- 48x GPIO
- 2x I2C, 2x SPI, 2x UART, 1x USB2 HOST/OTG
- 2x SD/SDIO
- 1x HDMI 1.3a
- 1x DPI (Parallel RGB Display)
- 1x NAND interface (SMI)
- 1x 4-lane CSI Camera Interface (up to 1Gbps per lane)
- 1x 2-lane CSI Camera Interface (up to 1Gbps per lane)
- 1x 4-lane DSI Display Interface (up to 1Gbps per lane)
- 1x 2-lane DSI Display Interface (up to 1Gbps per lane)
Please note, not all interfaces will be available at the same time, some are multiplexed. Check the datasheet in detail before proceeding with the design using compute module.
Limitations of using the Raspberry Pi Compute Module
Module form-factor gives a lot of advantages but there are some limitations also of Raspberry Pi compute module. Design engineers should consider these before building a product. One of the biggest limitations with the module approach is that you need to create a carrier board if the readily available boards in the market are not good enough for your requirements or are very expensive.
Some of the other limitations are mentioned below:
Complex Power Supply Requirement
It needs 6 power rails to be available all the time to function properly. You need to generate 1.8V, 3.3V for processor core, IOs, on module memory & 2.7V (2.5-2.8V) if you need TV-out.
And, you might also need 5V for USB, HDMI, etc. interfaces.
A single input power supply could have been implemented but I guess in order to produce at the lowest cost, they have left it for the developer to handle on their carrier or IO board.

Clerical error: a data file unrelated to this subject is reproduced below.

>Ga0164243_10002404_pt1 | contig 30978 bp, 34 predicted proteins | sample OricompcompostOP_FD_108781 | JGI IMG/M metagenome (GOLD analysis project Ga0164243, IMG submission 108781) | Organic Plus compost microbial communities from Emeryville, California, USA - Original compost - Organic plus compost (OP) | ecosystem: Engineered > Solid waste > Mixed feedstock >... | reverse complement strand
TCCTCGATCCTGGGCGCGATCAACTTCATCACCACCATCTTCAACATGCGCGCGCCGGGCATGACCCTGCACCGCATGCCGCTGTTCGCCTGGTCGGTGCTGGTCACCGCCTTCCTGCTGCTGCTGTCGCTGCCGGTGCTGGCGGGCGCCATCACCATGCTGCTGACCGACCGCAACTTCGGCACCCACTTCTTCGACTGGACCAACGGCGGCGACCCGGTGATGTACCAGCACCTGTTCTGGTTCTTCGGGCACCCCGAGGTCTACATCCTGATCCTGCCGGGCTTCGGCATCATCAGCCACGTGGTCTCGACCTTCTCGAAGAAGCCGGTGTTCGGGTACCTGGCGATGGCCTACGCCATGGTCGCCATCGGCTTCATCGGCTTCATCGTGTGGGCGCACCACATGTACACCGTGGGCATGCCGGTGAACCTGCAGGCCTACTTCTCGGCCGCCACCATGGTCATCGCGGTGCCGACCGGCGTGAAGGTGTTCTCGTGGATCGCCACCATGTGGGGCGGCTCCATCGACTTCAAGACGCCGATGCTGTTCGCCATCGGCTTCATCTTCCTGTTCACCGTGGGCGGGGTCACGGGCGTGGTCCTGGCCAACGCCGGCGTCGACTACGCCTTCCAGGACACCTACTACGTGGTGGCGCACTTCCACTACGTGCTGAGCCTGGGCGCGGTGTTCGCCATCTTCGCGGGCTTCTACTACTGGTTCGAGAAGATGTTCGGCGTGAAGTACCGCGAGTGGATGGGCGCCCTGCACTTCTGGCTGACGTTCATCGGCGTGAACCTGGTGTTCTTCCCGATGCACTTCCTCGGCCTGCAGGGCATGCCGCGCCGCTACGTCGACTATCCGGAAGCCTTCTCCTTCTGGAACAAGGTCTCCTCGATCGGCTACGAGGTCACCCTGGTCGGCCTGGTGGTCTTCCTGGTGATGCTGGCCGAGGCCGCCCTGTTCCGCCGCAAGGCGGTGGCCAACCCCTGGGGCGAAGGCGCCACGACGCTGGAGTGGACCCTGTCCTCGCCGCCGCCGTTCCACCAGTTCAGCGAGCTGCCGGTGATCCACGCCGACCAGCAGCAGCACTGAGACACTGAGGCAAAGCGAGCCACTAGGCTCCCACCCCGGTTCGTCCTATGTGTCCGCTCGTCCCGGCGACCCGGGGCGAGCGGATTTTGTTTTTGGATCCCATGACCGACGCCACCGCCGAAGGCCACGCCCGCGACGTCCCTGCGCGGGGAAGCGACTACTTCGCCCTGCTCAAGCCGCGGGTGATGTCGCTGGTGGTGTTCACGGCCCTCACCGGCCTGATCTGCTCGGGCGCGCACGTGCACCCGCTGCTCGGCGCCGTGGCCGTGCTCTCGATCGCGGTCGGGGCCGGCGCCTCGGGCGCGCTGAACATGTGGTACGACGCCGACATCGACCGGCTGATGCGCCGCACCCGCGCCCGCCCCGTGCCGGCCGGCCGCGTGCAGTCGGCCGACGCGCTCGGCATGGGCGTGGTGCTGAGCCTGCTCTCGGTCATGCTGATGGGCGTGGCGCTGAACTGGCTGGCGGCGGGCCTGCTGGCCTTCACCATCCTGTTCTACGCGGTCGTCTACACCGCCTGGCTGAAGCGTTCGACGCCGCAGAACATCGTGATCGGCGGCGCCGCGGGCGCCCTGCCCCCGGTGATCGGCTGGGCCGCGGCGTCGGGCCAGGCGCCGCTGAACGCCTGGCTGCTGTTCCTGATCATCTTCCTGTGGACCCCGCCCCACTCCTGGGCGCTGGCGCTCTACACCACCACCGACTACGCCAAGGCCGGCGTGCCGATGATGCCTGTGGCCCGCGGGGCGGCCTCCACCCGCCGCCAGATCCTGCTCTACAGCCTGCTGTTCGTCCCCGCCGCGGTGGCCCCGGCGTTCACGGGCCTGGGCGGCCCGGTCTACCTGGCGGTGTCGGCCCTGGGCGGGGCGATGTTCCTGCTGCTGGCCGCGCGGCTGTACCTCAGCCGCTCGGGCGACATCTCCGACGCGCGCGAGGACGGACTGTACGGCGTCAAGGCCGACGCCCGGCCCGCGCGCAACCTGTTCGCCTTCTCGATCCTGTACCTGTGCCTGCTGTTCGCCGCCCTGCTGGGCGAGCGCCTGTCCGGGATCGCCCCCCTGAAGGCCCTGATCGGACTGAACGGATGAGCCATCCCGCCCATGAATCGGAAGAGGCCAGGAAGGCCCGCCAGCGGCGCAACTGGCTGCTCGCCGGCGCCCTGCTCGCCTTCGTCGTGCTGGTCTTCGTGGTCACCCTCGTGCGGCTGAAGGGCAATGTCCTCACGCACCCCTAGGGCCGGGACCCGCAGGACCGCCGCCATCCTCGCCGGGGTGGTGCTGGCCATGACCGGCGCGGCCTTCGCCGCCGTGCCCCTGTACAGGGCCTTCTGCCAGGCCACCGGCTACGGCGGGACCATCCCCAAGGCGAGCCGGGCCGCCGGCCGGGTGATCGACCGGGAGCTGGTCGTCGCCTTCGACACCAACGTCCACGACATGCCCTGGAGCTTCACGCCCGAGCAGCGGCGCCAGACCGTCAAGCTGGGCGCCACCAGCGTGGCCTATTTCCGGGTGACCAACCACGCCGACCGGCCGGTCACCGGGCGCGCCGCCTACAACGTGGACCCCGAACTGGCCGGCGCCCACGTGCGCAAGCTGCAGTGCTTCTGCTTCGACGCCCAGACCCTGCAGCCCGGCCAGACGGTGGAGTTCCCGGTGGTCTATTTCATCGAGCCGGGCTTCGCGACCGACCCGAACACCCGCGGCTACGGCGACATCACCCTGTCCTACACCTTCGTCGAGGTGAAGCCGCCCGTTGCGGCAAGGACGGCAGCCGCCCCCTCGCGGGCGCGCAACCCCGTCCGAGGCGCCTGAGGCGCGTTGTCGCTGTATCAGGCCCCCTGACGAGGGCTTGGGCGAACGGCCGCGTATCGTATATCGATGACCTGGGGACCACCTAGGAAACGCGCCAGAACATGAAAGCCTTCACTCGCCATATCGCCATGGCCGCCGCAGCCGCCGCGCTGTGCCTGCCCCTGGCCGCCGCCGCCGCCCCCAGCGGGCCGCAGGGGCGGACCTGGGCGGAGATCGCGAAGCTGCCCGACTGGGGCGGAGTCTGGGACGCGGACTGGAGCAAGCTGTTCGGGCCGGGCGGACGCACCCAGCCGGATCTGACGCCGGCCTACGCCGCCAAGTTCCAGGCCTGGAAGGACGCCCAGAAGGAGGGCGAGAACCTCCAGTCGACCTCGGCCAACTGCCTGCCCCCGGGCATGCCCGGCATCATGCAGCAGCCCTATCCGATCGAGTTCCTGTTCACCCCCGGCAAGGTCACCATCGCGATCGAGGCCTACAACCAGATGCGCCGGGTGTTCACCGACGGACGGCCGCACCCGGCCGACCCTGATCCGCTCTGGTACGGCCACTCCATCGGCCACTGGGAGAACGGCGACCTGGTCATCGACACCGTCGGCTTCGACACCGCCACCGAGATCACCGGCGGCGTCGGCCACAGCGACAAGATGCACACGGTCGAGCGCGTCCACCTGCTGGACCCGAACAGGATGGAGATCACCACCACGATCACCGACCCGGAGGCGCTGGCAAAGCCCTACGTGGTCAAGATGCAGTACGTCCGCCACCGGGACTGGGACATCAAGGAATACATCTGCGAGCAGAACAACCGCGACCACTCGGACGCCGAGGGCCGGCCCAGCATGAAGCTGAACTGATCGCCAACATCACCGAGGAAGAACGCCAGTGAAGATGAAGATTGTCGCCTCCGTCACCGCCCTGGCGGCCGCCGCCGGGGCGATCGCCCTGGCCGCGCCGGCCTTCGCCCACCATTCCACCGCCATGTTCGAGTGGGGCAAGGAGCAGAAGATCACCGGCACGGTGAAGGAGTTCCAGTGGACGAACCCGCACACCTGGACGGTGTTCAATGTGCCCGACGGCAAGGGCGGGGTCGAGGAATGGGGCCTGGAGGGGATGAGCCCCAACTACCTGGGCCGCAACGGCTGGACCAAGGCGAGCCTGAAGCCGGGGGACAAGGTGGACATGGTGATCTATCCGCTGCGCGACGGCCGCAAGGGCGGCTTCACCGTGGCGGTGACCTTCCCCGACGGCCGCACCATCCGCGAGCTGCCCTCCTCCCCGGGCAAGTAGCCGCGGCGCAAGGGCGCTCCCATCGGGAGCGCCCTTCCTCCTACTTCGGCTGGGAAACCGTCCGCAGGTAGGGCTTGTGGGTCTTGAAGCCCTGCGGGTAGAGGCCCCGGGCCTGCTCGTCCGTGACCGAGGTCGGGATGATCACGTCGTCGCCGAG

Limited IOs & Interfaces
The ethernet interface is not available on the module. If you need Ethernet either you need to use USB to Ethernet chip (with limited throughput) or use any other board.
USB 2.0 / 3.0
Raspberry Pi compute module has only one USB interface. A single USB interface might not be enough for various requirements. If you need more USB port you need to use USB hub chips which adds the complexity of the carrier board as well as the cost. Additionally, USB throughput won’t available fully. The module doesn’t have any USB3.0 interface.
Although the compute module has two SDIO interfaces only one if available on CM3+ variant as another is used for onboard eMMC Memory.
Raspberry Pi computer module doesn’t have any special provision for thermal management like thermal pads from where the heat could be transferred or mounting holes to have a robust provision for a heatsink.
Small heat sinks with self-adhesive glue could be attached but those are not enough in many demanding applications.
The datasheet also mentions – a designer must pay careful attention to the thermal design of products using the CM3+ so that performance is not artificially curtailed due to the processor thermal throttling, as the Quad ARM complex in the BCM2837 can generate significant heat output under load.